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|African Boxthorn (Lycium ferocissimum)|
About 90, see text
Lycium (Boxthorn) is a genus of the nightshade family (Solanaceae), containing about 90 species of plants native throughout much of the temperate and subtropical zones of the world. They are mostly found in dry, semi-saline environments.
Other common names include desert-thorn, Christmas berry, wolfberry, Matrimony vine, and Duke of Argyll's tea tree. Goji is a common English name made popular by several American-made juices and dried berries sometimes branded as "Tibetan" or "Himalayan" goji berries, although these terms do not geographically represent where the berries actually originate.
There are ~20 species in North America, ~30 species in South America, ~30 species in Africa, ~10 species in Eurasia, and one species in Australia. Grabowskia and Phrodus join Lycium in the tribe Lycieae, and are the genera most closely related to boxthorn.
The generic name is derived from the Greek word λυκιον (lycion), which was a name applied by Pliny the Elder (23-79) and Pedanius Dioscorides (ca. 40-90) to a plant known as dyer's buckthorn. It was probably a Rhamnus species and was named for Lycia, the province in which it grew.
They are long-lived, perennial, thorny shrubs, with deciduous alternate, simple leaves 1–8 centimetres (0.39–3.1 in) long. The flowers are solitary or in small clusters, Template:Convert/mm diameter, with a corolla of five purple, white or greenish-white petals joined together at their bases. The fruit is fleshy, multiseeded berry Template:Convert/mm diameter that may be red, yellow, orange, purple or black. These fruit resemble nightshade and bittersweet berries. In some species called wolfberries or "longevity fruit" (notably L. barbarum and L. chinense), the fruit is edible.
Most species of Lycium are cosexual (all flowers have both male and female function), however, several species exhibit sexual dimorphism. Evidence suggests that sexual dimorphism has evolved more than once in the genus. There are species that have both monoecious and dioecious populations, most notably L. californicum.
The plant has been known to European herbalists since ancient times and was traded from the Far East to Europe by the Romans already, for example via Ariaca and the port of Barbarikon near today's Karachi, as mentioned in the Periplus of the Erythraean Sea. In his Naturalis historia, Pliny the Elder describes boxthorn as a medicinal plant recommended as a treatment for sore eyes and inflammation, as does Pedanius Dioscorides in his P. Dioscoridae pharmacorum simplicium reique medicae.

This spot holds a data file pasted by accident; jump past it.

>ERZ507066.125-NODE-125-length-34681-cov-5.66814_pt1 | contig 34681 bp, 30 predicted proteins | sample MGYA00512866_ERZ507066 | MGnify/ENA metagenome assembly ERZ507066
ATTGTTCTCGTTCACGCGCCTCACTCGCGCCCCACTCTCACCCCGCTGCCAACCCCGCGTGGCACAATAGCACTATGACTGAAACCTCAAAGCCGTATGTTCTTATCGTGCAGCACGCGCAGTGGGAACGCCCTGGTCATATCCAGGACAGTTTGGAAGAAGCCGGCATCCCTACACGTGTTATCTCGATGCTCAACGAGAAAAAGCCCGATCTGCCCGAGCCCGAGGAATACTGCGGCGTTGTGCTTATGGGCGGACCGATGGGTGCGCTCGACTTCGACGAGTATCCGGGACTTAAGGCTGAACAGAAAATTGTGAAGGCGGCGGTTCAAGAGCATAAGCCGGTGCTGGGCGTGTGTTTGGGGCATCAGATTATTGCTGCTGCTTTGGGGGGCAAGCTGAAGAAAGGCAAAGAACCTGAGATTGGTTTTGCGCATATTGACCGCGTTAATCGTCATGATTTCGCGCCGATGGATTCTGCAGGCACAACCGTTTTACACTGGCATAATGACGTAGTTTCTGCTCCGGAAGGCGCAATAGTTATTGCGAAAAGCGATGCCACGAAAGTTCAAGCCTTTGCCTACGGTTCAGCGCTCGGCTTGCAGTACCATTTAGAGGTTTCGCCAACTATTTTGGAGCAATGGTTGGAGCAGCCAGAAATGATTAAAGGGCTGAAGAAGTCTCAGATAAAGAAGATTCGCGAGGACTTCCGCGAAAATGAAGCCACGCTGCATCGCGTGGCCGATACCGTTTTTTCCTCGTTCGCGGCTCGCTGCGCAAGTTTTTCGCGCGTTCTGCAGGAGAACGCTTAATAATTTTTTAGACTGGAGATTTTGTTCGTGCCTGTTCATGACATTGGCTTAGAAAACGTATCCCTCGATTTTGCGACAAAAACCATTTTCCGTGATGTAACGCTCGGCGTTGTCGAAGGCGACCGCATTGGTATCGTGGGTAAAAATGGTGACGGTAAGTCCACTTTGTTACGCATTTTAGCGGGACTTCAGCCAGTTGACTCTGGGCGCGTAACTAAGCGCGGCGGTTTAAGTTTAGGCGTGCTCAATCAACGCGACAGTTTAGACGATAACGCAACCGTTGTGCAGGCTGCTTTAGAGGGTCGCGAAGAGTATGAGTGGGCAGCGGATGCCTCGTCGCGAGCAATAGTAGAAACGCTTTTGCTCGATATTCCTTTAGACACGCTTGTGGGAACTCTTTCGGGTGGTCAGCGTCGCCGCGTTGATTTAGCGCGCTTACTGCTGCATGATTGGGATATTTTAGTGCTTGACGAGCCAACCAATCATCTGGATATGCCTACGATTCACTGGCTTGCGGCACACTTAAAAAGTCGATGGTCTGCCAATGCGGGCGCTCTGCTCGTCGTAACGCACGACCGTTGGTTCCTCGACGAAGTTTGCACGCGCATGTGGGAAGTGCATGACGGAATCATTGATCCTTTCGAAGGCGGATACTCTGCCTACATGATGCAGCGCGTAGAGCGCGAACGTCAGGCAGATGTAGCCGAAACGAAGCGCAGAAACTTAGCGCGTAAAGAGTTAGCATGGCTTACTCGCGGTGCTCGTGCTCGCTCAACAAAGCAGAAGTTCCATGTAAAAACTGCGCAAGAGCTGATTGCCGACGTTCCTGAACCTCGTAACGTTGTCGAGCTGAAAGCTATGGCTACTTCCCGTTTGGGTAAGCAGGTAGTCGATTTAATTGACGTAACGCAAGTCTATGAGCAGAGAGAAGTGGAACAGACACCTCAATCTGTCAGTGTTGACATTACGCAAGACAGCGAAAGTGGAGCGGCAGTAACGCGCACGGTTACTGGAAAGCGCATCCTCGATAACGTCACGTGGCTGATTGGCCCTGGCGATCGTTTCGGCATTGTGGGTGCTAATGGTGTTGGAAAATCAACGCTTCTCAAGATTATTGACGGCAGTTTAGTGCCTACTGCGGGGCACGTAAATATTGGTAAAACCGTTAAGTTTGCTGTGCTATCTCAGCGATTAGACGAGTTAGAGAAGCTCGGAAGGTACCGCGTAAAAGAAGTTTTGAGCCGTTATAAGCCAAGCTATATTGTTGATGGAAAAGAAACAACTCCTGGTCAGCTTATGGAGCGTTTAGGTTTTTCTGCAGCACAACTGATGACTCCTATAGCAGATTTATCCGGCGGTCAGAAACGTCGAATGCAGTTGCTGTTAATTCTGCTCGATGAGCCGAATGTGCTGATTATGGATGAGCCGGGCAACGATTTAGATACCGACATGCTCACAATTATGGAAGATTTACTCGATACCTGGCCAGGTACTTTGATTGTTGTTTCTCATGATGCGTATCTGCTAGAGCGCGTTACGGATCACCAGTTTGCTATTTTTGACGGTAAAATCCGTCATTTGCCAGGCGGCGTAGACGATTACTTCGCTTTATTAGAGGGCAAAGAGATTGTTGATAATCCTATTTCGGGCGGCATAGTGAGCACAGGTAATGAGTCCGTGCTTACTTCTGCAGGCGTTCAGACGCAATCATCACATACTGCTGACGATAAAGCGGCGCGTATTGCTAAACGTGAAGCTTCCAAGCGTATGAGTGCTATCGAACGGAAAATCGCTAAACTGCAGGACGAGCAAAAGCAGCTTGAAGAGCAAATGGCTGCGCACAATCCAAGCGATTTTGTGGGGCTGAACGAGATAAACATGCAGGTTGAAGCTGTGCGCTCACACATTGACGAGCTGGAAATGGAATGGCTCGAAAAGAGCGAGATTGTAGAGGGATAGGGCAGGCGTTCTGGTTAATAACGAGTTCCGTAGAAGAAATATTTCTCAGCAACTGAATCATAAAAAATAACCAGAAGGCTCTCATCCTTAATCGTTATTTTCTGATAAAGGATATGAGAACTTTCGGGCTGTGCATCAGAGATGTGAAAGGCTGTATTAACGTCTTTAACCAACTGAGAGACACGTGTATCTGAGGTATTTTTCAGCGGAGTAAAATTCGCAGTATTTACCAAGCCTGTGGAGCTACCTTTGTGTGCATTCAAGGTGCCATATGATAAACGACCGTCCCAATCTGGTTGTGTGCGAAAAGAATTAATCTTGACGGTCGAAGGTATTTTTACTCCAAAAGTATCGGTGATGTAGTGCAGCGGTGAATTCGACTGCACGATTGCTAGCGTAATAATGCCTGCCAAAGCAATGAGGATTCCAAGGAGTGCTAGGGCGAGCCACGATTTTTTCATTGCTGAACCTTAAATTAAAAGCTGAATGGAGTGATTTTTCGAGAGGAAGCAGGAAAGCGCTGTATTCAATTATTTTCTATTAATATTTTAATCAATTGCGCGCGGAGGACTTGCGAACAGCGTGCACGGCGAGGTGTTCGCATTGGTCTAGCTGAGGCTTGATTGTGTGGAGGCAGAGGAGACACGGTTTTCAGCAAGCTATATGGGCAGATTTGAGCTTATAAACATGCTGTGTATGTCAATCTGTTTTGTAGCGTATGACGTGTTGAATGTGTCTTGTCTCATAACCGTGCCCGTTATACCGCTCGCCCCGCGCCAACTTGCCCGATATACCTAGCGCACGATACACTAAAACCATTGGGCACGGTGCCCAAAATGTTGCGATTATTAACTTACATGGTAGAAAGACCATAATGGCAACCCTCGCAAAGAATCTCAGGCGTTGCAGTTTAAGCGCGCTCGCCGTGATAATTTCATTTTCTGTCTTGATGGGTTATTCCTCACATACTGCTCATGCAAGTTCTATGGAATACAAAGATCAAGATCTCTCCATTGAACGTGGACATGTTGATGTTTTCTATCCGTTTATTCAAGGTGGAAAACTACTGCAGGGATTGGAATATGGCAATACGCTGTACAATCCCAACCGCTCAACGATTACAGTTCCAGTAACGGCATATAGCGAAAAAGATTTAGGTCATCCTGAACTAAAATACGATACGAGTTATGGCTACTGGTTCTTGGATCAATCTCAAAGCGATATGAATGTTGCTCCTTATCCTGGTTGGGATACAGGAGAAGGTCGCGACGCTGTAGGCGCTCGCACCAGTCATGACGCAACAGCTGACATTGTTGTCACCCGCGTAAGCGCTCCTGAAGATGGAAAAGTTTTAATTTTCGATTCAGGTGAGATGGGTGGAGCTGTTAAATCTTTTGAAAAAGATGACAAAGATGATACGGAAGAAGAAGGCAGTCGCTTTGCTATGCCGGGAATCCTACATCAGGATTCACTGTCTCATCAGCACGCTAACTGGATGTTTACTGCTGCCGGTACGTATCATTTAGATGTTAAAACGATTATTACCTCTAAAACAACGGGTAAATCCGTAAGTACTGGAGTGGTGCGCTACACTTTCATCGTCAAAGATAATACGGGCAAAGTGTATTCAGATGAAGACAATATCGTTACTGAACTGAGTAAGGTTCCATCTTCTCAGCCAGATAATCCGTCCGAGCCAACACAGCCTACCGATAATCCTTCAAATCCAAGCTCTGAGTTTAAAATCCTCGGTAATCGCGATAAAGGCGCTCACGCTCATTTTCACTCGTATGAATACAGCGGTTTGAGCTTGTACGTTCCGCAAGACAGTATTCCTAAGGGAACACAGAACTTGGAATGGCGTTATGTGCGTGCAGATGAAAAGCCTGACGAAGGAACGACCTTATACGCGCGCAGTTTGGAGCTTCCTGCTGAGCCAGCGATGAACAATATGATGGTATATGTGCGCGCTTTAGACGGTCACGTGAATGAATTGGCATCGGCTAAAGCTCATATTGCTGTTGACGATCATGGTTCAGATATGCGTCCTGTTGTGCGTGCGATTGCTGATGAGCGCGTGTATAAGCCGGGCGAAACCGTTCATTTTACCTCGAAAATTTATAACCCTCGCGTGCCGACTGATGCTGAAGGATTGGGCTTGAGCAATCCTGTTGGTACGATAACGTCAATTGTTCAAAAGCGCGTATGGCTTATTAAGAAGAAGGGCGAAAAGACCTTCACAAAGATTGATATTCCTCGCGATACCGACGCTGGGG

Boxthorn is mentioned in the biblical Book of Proverbs as besetting the paths of the wicked (Template:Bibleverse). In his 1753 publication Species Plantarum, Linnaeus describes three Lycium species: L. afrum, L. barbarum, and L. europaeum.
The fruit, leaves[verification needed], and bark of certain species have been used in China throughout more than 2,000 years of recorded history. Wolfberries are known in China as gǒu qǐ zǐ (枸杞子), and are processed into herbal teas, soups, juices, and alcoholic beverages. The bark is also used, it is known in Chinese as dì gǔ pí (地骨皮).
The berries may also be used whole; in traditional Chinese medicine they are always cooked, boiled either by themselves or in combination with other herbs; or as an ingredient in a soup. Whole wolfberries are used in this way for a variety of purposes in traditional Korean medicine and traditional Tibetan medicine, where boxthorn is called dre-tsher-ma ("ghost thorn"). It is a rare ingredient in kampō (traditional Japanese medicine), where the fruit is called kukoshi (クコシ) and the bark jikoppi (ジコッピ); these terms are derived from the Chinese names.
Due to its ecologial requirements, boxthorns may be useful as a crop in arid regions. However, at least African Boxthorn (L. ferocissimum) has shown to be able to spread uncontrollably and become an invasive weed in Australia.
Formerly placed here
- Bushroot, a fictional mad scientist from the Disney cartoon series Darkwing Duck who transforms himself into a Lycium nycanthropus-duck chimera
|Wikimedia Commons has media related to: Lycium|
|Search Wikispecies||Wikispecies has information related to: Lycium|
- "Genus Lycium". Taxonomy. UniProt. http://www.uniprot.org/taxonomy/24646. Retrieved 2009-04-16.
- "Genus: Lycium L.". Germplasm Resources Information Network. United States Department of Agriculture. 2009-09-01. http://www.ars-grin.gov/cgi-bin/npgs/html/genus.pl?7052. Retrieved 2010-12-13.
- Austin, Daniel F. (2004). Florida Ethnobotany. CRC Press. pp. 677. ISBN 9780849323324. http://books.google.com/books?id=eS7lX_rC3GEC&.
- Hitchcock (1932)
- "GRIN Species Records of Lycium". Germplasm Resources Information Network. United States Department of Agriculture. http://www.ars-grin.gov/cgi-bin/npgs/html/splist.pl?7052. Retrieved 2010-12-13.
- "Lycium". Integrated Taxonomic Information System. http://www.itis.gov/servlet/SingleRpt/SingleRpt?search_topic=TSN&search_value=30531. Retrieved 2010-12-13.
- Template:Aut (1997): Lycium Fruit. Retrieved 2007-OCT-17.
- Template:Aut (1932): A Monographic Study of the Genus Lycium of the Western Hemisphere. Annals of the Missouri Botanical Garden 19(2/3): 179-348 + 350-366. doi:10.2307/2394155 (First page image)